Called Avaya Flare, the unit has a battery that supports high- definition video for three hours and can be tethered to a desk through a docking station.
Equipped with Avaya unified communications software with a new interface called Flare User Experience, the 11.6-inch tablet can be used to pull together ad hoc meetings, including Hi-Def conferences.
Members are drawn in from a Rolodex of contacts listed on the right of the screen and dragged into a spotlight at the center, representing the conference, says Nancy Maluso, vice president of Avaya's unified communications product marketing. Those dragged into the spotlight receive invitations via Avaya's backend SIP-based unified communications software anchored by its Aura communications server.
Because Flare is based on Android, applications can be written to it quickly or acquired from Android Market. Separately, customers can also use Avaya's ACE application development toolkit to customize communications apps on the Avaya UC platform that runs on the device, Maluso says.
Avaya says it is working on some of these, including an app to record conferences, real-time speech-to-text so participants can mute a conference but follow the conversation scrolling on the screen, and a listen-and-alert application that listens for mention of a participants name so they can jump back into a conference they have muted.
Cisco's Cius tablet is also based on Android and supports its unified communications and telepresence platforms. Announced in June, Cius is scheduled to ship next year. Flare is scheduled to ship in the middle of the fourth quarter this year, Avaya says, and the street price is expected to be about $2,000. Cisco hasn't released pricing for the Cius.
While Apple's iPad doesn't support Flare User Experience, Avaya has catered to Apple products in the past, notably its one-X mobile client for iPhones, and support for iPads is a possibility, Maluso says.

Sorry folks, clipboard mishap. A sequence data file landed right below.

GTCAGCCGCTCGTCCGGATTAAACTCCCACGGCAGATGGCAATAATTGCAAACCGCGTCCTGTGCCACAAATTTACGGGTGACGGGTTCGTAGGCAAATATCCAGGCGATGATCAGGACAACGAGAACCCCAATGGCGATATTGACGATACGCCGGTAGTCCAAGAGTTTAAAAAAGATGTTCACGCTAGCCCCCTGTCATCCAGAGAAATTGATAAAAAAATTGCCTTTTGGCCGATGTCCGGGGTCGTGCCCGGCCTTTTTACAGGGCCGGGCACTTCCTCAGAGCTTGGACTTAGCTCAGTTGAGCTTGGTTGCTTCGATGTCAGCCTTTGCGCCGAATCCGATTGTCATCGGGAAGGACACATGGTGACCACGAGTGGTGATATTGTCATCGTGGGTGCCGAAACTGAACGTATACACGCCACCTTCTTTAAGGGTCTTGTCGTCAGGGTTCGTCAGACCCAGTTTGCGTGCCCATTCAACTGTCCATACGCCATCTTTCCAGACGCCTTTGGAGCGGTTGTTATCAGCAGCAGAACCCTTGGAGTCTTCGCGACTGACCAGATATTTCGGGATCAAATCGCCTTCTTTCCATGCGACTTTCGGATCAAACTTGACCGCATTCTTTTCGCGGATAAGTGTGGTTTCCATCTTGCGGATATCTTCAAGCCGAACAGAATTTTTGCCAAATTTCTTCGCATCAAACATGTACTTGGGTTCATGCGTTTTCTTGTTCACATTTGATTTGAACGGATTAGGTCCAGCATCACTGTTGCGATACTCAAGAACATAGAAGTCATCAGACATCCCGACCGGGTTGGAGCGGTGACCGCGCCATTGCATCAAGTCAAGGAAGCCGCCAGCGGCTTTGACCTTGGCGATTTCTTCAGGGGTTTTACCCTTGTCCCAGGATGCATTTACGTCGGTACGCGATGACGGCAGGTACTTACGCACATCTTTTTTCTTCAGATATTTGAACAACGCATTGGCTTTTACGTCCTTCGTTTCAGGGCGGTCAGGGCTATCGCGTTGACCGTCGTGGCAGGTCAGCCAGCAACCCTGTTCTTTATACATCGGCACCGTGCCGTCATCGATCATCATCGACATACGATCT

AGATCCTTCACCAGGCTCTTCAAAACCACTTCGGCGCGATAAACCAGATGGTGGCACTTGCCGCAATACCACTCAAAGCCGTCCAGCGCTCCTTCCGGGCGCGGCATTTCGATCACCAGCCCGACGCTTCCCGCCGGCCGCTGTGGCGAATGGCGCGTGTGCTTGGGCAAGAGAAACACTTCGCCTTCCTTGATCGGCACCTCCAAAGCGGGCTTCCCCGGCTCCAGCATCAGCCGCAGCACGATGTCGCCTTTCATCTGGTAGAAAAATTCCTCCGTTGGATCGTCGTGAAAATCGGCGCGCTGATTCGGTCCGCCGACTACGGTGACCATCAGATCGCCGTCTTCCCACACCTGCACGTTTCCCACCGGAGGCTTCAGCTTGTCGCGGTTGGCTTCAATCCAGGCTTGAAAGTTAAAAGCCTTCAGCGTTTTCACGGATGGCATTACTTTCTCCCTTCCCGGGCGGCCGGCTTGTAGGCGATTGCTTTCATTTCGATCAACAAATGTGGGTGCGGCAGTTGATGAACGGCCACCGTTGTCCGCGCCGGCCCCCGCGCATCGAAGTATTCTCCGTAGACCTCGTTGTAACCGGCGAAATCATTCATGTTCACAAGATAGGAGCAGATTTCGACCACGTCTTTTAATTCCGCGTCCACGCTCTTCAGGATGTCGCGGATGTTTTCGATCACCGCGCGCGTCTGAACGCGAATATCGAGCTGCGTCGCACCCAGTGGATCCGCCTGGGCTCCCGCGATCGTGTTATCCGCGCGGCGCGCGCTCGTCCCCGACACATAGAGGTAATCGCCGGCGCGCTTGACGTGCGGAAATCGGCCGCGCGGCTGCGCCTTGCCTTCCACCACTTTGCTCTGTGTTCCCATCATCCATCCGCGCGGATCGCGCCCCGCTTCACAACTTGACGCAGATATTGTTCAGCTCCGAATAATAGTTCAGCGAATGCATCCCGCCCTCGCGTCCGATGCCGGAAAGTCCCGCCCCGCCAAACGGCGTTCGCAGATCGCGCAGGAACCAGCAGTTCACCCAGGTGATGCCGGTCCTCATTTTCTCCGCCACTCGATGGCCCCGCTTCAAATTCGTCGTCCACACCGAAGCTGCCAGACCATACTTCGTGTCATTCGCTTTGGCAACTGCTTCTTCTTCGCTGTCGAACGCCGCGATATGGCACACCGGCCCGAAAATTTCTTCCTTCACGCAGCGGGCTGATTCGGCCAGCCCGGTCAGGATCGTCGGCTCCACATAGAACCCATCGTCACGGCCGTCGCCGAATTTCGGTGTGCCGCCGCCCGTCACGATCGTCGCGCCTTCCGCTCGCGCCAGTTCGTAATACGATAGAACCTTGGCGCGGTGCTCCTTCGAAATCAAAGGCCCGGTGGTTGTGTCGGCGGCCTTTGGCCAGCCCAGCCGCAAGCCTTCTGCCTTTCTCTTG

The Flare User Experience software will be adapted over time to fit other devices such as iPhones and other smartphones, Maluso says. Some features of the Flare User Experience are available for certain touchscreen phones. Those features include conferencing, a display of who's in the conference and who's on mute, a mute flasher to let participants know if they're on mute and an instant-message sidebar.
Despite calling itself a software company, Avaya developed its own tablet because it wanted to support the high-quality video and audio the Avaya software platform is capable of, Maluso says. "There was nothing that could deliver it," she says.
As general purpose tablets improve, that could change, she says.
Flare includes an HD video camera, Harman Kardon speakers, speaker phone, HD display touchscreen, Wi-Fi and Bluetooth. It has an Ethernet jack for wired network connectivity and two USB ports that could be used, among other things, for an external keyboard or to support 3G or 4G cards to connect to broadband wireless services.
At launch, the device won't support VPNs but will in the spring, which will make the device more attractive for corporate remote access.
Avaya is also announcing a new software package that supplies all the software needed to support its collaboration platform on a single physical server. Called Collaboration Server, it includes Avaya's Session Manager, System Manager, Presence Manager and Communications Manager software. It supports 50 endpoints at a time and is scheduled to be available in February.
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This story, "Avaya device takes on Cisco (Apple, too) in tablet war" was originally published by Network World.